The second part of the working document looks at the European Investigation Order (EIO) and the Budapest Convention on Cybercrime to identify possible connections with the Commission’s proposal. “Subscriber data” is generally the first type of data sought in investigations as it allows to identify the suspect and represents the first link in the evidence chain. Considered as a data category with the lowest intrusion into fundamental rights, the EIO and the Cybercrime Convention remove legal and administrative barriers to facilitate access. The problem resides in the use of IP addresses and other types of traffic data to gather subscriber information. A significant amount of traffic data including IP addresses, especially if allocated dynamically, may need to be processed in order to disclose the requested subscriber information, and this processing can lead to the profiling of individuals. While the EIO allows Member States to decide whether traffic data should have the same safeguards as for content data or apply a “lighter” approach like subscriber data, the European Court of Human Rights has stated that additional safeguards are required if traffic data is analysed in quantities.
In light of this, the working document mentions the Cybercrime Convention Committee’s opinion on the new data categorisation proposed by the Commission, which introduces the concept of “access data” that is treated similarly to subscriber data but includes potentially significant elements of traffic data. The Committee warns against the further misunderstanding the introduction of new categories of data could produce regarding the application of rules and safeguards by practitioners.
More legal uncertainty for service providers
Daniel Dalton MEP’s working document focuses on the impacts the new instruments would have on service providers. The current model of cooperation is voluntary. Service providers review the received orders and choose to execute them or not, with a possibility of assessing in this process whether the orders are manifestly erroneous, arbitrary or unspecified. The draft Regulation harmonises the order format by offering a certificate template. However, the working document observes that this certificate does not provide sufficient information regarding the specific case for service providers to further conduct their assessment.
In addition, Dalton MEP sees as highly problematic the outsourcing of the fundamental rights assessment to private entities. “As a result, the authorities of the state of enforcement would basically lose any sovereign prerogatives on data, or on guaranteeing fundamental rights on their territory”. He further cautions that considering the diversity of data retention laws in the EU and the divergence in approaches for dynamic IP addresses, Member States should protect their sovereign prerogatives in terms of privacy rights against “unjustified encroachments of foreign authorities”.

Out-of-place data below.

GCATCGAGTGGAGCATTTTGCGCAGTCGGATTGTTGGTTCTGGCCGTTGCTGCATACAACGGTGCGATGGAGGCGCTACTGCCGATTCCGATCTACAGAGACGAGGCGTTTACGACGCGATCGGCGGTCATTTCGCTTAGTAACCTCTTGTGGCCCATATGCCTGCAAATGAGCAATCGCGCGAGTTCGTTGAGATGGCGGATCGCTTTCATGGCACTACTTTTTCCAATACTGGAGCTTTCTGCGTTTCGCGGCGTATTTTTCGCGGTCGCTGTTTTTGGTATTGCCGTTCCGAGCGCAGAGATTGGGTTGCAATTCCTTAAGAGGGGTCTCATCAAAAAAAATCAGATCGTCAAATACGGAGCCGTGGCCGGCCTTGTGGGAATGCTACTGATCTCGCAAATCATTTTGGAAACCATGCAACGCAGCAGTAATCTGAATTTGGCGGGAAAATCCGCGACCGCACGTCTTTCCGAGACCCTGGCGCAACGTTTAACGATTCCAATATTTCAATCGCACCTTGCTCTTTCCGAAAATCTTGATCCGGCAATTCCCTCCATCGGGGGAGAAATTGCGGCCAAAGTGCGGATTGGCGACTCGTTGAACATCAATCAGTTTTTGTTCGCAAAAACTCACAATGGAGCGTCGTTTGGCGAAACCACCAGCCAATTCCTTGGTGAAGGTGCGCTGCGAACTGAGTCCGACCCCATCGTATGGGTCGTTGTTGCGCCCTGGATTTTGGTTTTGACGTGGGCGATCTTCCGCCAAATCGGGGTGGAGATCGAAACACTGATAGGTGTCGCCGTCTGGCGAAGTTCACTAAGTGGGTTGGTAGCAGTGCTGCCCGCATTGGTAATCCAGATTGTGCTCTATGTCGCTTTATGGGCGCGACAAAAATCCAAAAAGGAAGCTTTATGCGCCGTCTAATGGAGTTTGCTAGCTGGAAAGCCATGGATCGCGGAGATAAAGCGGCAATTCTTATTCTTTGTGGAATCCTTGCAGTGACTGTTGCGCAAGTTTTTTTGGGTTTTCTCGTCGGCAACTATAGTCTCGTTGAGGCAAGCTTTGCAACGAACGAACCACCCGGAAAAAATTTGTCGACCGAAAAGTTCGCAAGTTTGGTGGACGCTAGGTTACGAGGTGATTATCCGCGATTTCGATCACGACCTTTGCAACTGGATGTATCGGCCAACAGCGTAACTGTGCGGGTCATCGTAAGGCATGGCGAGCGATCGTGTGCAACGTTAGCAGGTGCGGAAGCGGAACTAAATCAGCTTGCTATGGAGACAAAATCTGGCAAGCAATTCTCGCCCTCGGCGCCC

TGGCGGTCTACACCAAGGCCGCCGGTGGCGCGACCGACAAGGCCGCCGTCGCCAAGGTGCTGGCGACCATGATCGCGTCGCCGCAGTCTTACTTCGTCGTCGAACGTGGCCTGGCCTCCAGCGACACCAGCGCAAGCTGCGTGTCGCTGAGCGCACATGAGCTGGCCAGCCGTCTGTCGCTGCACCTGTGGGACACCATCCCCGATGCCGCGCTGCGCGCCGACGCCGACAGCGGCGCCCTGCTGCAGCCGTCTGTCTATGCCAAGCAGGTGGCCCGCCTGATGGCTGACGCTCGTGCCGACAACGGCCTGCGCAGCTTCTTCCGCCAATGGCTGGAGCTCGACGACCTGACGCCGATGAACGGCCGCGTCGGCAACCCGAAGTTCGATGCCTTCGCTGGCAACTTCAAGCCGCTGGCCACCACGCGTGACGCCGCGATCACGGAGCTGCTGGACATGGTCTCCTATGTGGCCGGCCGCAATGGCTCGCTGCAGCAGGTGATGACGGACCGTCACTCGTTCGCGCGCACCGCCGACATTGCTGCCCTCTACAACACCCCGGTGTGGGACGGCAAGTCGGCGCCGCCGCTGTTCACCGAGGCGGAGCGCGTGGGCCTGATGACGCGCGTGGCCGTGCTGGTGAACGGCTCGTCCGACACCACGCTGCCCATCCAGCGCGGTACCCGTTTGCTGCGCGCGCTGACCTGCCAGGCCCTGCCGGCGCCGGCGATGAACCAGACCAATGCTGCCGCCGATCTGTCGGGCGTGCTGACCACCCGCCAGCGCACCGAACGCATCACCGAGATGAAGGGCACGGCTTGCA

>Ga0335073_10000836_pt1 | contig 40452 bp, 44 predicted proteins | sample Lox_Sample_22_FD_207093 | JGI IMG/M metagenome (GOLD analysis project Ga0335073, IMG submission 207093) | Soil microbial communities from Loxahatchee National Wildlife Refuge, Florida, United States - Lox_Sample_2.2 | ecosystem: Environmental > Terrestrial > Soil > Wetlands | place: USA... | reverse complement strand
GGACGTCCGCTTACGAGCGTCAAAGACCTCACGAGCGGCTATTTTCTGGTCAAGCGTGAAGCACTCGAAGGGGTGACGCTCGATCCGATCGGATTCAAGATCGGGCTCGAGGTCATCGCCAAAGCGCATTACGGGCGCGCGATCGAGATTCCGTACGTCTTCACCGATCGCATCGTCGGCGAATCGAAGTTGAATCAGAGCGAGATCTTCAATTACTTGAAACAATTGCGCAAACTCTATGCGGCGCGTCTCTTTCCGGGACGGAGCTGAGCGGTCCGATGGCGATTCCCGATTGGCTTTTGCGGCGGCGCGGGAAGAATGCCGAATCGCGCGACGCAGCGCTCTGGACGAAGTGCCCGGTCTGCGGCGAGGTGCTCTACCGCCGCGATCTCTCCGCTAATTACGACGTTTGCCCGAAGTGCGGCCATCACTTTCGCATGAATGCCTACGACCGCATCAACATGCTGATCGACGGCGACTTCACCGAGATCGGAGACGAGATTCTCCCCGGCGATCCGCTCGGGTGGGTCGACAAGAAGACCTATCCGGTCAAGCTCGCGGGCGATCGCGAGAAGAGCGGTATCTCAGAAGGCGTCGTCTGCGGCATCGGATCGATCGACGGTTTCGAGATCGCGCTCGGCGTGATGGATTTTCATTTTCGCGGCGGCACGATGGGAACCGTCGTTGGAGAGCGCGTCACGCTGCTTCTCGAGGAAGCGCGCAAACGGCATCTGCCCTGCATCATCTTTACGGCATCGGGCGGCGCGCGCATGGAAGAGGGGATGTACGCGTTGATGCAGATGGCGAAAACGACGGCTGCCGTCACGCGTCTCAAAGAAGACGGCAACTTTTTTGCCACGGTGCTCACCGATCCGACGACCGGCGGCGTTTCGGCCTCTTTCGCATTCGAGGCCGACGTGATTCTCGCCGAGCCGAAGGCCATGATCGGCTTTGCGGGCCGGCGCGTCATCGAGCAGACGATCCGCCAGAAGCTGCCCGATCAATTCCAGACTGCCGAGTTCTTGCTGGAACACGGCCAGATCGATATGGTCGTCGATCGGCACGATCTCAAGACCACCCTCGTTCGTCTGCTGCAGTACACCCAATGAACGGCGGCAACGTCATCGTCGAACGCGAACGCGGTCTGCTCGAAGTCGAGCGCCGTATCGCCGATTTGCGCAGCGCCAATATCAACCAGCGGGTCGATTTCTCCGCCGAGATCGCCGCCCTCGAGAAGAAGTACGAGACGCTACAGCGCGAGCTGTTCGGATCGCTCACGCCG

Lastly, the removal of the dual criminality requirement makes it also hardly feasible for service providers to “comply” with all obligations expected of the enforcing State, as they might be obliged to hand over data for an act that is not a crime in their State of location. Liability for data protection breaches also remains unclear in the opinion of Daniel Dalton, as he finds it doubtful whether recital 46 of the proposal is sufficient to protect service providers from liability. Furthermore, the working document points out that despite the instrument being a Regulation, it leaves open to Member States the choice of modalities for secure data transmission and authentication of orders, sanctions and cost reimbursements – which, in Dalton’s views, cannot be borne by service providers on the legal basis of Article 82 TFEU. The Regulation exacerbates the legal uncertainty service providers are facing. Therefore, the working paper advocates for the consideration of a notification mechanism to the enforcing State.
Cybercrime Convention Committee discussion paper on the conditions for obtaining subscriber information in relation to dynamic versus static IP addresses (25.10.2018)
Birgit Sippel MEP’s first working document on the Proposal for a Regulation on European Production and Preservation Orders for electronic evidence in criminal matters – Introduction and overall assessment of issues (07.12.2018)
EU Council’s general approach on “e-evidence”: From bad to worse (19.12.2018)
Independent study reveals the pitfalls of “e-evidence” proposals (10.10.2018)
Access to e-evidence: Inevitable sacrifice of our right to privacy? (14.06.2017)
(Contribution by Chloé Berthélémy, EDRi intern)